FUEGO: a satellite system for rapid location of wildfires.
The FUEGO (Fire Urgency Estimator in Geosynchronous Orbit) satellite might pay for itself within just one firefighting season despite costing an estimated several hundred million dollars, said Carl Pennypacker, a physicist at the University of California, Berkeley and scientist at the Lawrence Berkeley National Laboratory, in a press release. Pennypacker recalled the deadly 1991 Oakland fire that destroyed more than 3000 homes in Berkeley and Oakland, killed 25 people, and resulted in $1.5 billion in economic damage.
FUEGO was designed as a geostationary satellite dedicated to watching over the dry Western United States—a region that requires hundreds of millions of dollars and thousands of firefighters to battle wildfires every year. Similar satellites could also help other regions of the world such as Australia, where a line of fires is currently raging across 1600 kilometers west of Sydney.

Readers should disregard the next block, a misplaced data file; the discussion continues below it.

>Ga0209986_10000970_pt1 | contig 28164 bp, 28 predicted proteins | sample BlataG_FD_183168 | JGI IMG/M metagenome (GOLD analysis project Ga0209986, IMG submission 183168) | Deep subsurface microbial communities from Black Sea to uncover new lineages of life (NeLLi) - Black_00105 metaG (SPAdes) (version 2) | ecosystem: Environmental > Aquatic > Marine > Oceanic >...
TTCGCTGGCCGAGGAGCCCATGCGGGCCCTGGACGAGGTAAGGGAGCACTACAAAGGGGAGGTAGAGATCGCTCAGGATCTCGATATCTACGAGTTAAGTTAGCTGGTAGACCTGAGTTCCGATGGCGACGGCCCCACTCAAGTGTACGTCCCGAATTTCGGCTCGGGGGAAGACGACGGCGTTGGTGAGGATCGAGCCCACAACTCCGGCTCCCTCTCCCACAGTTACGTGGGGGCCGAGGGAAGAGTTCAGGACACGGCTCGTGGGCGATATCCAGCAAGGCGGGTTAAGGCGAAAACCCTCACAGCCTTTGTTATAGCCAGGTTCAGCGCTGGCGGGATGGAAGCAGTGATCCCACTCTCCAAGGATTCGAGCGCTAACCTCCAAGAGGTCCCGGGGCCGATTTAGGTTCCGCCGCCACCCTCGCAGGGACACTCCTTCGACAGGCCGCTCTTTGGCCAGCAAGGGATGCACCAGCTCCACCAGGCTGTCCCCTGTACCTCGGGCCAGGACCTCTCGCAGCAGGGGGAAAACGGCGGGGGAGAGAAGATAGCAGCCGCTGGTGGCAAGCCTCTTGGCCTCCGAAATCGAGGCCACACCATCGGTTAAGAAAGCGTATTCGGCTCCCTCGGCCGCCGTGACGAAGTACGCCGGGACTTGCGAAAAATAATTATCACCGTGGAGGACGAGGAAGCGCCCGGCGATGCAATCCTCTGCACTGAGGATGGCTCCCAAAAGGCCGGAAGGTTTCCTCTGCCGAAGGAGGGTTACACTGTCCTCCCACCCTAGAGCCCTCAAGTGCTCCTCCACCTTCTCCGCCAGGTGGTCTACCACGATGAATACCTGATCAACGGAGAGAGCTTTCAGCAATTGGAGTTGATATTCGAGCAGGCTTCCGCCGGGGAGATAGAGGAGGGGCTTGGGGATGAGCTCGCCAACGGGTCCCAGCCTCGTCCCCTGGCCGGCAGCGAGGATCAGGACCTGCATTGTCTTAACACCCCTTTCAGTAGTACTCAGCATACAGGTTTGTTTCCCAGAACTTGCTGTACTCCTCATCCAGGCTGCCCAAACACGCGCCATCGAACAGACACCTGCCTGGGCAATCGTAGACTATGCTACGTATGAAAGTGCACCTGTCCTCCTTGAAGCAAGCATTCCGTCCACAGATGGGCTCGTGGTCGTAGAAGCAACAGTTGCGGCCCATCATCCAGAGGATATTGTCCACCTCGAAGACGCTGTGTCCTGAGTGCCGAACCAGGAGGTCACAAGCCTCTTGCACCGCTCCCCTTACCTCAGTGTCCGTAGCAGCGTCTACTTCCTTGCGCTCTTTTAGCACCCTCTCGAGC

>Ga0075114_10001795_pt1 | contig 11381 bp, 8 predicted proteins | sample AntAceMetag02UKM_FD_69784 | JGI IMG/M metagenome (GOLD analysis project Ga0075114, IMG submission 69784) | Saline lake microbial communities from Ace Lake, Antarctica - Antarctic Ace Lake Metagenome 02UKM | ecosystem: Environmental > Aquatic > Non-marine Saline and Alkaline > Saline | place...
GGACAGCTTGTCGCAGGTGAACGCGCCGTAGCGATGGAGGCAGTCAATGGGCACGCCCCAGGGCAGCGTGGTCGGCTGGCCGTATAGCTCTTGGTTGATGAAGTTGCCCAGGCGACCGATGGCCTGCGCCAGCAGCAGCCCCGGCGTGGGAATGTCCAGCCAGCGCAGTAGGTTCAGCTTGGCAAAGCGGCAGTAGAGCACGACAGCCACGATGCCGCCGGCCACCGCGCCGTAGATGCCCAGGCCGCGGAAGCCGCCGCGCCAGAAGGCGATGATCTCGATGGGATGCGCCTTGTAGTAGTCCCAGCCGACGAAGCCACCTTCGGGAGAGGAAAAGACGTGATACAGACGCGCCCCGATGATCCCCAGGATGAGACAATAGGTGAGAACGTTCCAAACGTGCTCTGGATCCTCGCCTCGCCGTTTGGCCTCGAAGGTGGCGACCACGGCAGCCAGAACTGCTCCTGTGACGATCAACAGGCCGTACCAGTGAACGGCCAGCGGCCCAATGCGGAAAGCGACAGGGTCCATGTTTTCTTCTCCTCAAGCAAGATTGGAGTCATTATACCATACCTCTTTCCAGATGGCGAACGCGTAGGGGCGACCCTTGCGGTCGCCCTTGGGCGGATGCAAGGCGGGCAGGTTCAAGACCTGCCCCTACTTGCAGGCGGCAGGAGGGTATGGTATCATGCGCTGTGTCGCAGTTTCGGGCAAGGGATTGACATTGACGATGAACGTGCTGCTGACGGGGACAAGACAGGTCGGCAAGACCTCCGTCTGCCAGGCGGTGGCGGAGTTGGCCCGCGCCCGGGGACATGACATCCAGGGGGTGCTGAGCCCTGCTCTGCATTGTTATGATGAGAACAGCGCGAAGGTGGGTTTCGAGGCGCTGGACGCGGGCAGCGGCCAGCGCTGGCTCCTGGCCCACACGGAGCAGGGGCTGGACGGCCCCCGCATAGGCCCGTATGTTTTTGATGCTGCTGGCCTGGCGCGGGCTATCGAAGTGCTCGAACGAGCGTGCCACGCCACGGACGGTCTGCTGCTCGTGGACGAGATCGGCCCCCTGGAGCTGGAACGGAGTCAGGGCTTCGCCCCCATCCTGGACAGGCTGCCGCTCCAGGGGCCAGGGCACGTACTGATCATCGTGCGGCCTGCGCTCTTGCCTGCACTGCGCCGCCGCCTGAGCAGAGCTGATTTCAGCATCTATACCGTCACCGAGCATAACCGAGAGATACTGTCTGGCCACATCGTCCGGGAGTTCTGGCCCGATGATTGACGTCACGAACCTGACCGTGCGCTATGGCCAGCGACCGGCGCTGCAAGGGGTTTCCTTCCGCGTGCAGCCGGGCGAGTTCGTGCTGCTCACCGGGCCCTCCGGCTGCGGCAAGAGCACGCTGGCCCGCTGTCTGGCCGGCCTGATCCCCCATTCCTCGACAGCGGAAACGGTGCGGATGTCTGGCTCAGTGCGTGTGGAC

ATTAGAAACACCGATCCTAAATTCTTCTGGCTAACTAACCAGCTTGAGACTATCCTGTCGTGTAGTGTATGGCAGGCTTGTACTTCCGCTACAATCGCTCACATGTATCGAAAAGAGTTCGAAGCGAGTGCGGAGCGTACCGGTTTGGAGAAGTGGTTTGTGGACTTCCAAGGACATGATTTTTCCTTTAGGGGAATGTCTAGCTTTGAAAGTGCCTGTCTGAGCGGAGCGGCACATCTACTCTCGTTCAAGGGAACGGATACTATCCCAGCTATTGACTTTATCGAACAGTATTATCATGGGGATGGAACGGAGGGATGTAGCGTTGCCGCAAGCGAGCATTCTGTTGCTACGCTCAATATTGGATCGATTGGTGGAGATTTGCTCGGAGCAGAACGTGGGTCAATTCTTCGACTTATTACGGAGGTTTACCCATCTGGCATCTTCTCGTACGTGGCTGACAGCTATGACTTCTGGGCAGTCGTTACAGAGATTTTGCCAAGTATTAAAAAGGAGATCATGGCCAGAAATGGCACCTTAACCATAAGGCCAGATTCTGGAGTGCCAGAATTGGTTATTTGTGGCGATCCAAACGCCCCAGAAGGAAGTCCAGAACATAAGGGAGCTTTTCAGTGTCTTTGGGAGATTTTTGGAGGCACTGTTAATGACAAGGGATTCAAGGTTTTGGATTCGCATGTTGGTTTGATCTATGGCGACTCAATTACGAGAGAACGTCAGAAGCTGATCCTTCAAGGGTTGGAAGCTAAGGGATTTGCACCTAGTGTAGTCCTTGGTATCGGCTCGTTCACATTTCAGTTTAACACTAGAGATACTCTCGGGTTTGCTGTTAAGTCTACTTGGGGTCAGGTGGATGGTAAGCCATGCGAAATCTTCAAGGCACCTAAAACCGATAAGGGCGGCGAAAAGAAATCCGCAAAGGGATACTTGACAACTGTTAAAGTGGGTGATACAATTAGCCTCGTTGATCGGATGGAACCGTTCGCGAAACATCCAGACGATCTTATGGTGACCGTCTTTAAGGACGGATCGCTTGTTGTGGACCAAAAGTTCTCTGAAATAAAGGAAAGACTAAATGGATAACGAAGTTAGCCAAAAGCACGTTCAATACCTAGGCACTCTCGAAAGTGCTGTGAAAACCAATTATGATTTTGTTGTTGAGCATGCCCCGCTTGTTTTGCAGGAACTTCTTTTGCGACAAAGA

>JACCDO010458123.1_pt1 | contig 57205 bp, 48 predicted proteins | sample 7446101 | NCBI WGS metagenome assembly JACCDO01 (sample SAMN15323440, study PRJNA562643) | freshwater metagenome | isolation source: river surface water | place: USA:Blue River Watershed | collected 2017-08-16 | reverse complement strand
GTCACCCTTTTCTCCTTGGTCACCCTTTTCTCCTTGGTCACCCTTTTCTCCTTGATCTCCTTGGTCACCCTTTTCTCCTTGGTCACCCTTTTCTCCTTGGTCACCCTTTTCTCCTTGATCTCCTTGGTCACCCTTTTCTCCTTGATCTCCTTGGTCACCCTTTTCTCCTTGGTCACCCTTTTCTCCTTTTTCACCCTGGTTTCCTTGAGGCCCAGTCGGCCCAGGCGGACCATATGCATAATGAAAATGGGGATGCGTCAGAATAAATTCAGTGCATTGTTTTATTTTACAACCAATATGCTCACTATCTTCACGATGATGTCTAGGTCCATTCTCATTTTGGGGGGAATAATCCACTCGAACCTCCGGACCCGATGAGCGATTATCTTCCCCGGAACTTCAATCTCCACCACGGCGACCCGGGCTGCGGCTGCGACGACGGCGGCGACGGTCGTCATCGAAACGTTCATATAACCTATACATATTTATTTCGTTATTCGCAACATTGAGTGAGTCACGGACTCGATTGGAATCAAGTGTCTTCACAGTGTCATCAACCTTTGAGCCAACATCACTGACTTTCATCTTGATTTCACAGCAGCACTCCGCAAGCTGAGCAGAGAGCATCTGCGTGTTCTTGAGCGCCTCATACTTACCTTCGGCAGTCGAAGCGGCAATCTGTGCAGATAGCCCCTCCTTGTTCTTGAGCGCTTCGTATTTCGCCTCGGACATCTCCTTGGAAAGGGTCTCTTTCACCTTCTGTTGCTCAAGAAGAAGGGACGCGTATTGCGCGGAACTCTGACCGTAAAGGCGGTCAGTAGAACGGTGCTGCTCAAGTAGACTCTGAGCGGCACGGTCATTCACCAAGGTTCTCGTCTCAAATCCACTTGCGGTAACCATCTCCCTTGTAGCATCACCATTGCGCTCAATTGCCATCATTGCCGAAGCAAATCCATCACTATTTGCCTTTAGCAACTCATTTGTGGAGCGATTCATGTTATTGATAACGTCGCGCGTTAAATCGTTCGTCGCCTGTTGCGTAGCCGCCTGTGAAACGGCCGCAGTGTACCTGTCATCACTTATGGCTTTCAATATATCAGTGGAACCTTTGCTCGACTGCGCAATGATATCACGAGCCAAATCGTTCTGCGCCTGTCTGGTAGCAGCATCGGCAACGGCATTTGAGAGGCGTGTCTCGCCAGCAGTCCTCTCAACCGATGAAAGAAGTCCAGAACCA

IEEE Spectrum previously covered how satellites have helped put together long-term records of our burning planet since the 1980s. Several environmental satellites have fire-detection capabilities for global wildfire monitoring, but only a few experimental satellites have been dedicated solely to detecting wildfires. FUEGO would complement existing satellites by focusing on finding small fires, so that authorities could contain the blaze more swiftly and prepare in advance for evacuations.
The software runs several billion calculations per second on images taken every few seconds—a process that could cover the entire Western United States every few minutes.
The UC Berkeley team has filed a patent on the FUEGO satellite design and detailed their plans in an article published in the 17 October online edition of the journal Remote Sensing. Researchers have only tested their FUEGO detection method on existing imagery from real fires so far, but eventually hope to test the system on new emerging fires.